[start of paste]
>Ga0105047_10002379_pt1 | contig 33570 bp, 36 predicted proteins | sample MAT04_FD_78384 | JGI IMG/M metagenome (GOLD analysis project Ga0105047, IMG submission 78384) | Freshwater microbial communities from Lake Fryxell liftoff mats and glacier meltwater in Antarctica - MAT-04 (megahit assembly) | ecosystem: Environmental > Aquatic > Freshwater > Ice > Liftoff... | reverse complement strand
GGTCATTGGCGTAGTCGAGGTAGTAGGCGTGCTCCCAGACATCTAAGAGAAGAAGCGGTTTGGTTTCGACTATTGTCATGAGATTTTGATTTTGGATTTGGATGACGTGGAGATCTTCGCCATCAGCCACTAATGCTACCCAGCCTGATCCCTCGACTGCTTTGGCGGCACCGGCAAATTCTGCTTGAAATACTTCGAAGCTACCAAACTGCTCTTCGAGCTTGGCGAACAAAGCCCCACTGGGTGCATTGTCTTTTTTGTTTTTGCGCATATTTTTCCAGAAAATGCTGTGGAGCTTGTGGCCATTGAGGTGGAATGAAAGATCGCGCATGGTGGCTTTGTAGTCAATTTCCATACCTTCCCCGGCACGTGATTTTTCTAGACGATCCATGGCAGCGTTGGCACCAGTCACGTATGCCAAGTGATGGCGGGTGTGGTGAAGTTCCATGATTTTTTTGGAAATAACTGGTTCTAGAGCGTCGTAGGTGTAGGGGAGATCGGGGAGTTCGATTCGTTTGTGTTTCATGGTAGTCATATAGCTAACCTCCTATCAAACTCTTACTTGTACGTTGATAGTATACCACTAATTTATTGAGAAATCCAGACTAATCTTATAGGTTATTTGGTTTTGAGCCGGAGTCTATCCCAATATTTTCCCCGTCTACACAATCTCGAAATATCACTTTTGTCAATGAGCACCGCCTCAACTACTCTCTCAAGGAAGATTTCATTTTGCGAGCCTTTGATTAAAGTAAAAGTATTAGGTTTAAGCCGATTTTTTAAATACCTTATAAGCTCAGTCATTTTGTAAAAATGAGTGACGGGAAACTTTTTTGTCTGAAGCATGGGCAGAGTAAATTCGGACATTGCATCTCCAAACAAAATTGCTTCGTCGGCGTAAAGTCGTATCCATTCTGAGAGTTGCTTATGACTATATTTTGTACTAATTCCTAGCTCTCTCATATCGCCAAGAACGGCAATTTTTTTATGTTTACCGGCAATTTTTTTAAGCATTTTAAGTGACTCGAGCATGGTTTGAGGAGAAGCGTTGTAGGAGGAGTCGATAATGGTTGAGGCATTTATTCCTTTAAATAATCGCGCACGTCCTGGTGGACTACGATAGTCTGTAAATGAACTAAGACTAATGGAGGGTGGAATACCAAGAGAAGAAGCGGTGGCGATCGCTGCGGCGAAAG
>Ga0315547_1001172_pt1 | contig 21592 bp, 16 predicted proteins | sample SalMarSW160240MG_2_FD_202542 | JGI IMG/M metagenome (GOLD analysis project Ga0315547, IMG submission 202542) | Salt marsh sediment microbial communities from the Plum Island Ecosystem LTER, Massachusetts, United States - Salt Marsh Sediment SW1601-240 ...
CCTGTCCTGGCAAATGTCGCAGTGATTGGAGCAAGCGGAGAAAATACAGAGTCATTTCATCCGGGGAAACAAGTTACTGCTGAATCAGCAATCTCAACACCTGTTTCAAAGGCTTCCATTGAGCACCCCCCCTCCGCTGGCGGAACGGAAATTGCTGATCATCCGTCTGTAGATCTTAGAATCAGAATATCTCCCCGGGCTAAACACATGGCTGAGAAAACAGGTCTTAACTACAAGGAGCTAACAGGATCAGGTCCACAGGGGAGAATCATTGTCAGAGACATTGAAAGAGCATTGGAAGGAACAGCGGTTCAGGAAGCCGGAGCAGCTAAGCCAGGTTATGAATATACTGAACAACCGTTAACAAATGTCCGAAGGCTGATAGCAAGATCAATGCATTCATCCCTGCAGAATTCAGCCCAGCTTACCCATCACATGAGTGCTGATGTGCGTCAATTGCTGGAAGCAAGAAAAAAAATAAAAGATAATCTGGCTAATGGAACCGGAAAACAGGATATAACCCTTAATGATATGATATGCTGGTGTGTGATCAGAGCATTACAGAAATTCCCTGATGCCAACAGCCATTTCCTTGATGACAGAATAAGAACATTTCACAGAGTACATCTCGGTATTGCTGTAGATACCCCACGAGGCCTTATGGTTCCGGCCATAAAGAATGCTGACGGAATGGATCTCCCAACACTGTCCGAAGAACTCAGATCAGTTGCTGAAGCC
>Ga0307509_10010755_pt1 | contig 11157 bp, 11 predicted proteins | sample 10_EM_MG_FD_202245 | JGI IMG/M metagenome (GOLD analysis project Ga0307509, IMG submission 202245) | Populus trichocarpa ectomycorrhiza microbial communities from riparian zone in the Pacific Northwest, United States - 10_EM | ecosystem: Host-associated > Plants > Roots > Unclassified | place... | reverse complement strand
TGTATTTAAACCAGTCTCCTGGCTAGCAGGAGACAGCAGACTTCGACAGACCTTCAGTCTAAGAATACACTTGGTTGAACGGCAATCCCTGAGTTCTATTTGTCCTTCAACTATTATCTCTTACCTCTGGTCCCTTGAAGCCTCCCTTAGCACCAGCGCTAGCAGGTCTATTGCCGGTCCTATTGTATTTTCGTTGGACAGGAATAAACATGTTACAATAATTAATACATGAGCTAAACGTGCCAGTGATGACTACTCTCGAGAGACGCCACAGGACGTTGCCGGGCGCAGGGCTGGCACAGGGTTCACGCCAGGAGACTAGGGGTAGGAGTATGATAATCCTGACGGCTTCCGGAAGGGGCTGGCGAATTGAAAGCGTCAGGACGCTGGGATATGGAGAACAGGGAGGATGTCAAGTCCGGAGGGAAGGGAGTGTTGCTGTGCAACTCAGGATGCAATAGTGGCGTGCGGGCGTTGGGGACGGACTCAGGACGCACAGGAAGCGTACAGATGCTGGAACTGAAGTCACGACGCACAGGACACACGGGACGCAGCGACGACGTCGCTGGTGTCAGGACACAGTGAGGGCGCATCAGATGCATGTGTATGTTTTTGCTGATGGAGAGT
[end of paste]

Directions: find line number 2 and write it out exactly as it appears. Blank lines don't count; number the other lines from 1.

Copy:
GGTCATTGGCGTAGTCGAGGTAGTAGGCGTGCTCCCAGACATCTAAGAGAAGAAGCGGTTTGGTTTCGACTATTGTCATGAGATTTTGATTTTGGATTTGGATGACGTGGAGATCTTCGCCATCAGCCACTAATGCTACCCAGCCTGATCCCTCGACTGCTTTGGCGGCACCGGCAAATTCTGCTTGAAATACTTCGAAGCTACCAAACTGCTCTTCGAGCTTGGCGAACAAAGCCCCACTGGGTGCATTGTCTTTTTTGTTTTTGCGCATATTTTTCCAGAAAATGCTGTGGAGCTTGTGGCCATTGAGGTGGAATGAAAGATCGCGCATGGTGGCTTTGTAGTCAATTTCCATACCTTCCCCGGCACGTGATTTTTCTAGACGATCCATGGCAGCGTTGGCACCAGTCACGTATGCCAAGTGATGGCGGGTGTGGTGAAGTTCCATGATTTTTTTGGAAATAACTGGTTCTAGAGCGTCGTAGGTGTAGGGGAGATCGGGGAGTTCGATTCGTTTGTGTTTCATGGTAGTCATATAGCTAACCTCCTATCAAACTCTTACTTGTACGTTGATAGTATACCACTAATTTATTGAGAAATCCAGACTAATCTTATAGGTTATTTGGTTTTGAGCCGGAGTCTATCCCAATATTTTCCCCGTCTACACAATCTCGAAATATCACTTTTGTCAATGAGCACCGCCTCAACTACTCTCTCAAGGAAGATTTCATTTTGCGAGCCTTTGATTAAAGTAAAAGTATTAGGTTTAAGCCGATTTTTTAAATACCTTATAAGCTCAGTCATTTTGTAAAAATGAGTGACGGGAAACTTTTTTGTCTGAAGCATGGGCAGAGTAAATTCGGACATTGCATCTCCAAACAAAATTGCTTCGTCGGCGTAAAGTCGTATCCATTCTGAGAGTTGCTTATGACTATATTTTGTACTAATTCCTAGCTCTCTCATATCGCCAAGAACGGCAATTTTTTTATGTTTACCGGCAATTTTTTTAAGCATTTTAAGTGACTCGAGCATGGTTTGAGGAGAAGCGTTGTAGGAGGAGTCGATAATGGTTGAGGCATTTATTCCTTTAAATAATCGCGCACGTCCTGGTGGACTACGATAGTCTGTAAATGAACTAAGACTAATGGAGGGTGGAATACCAAGAGAAGAAGCGGTGGCGATCGCTGCGGCGAAAG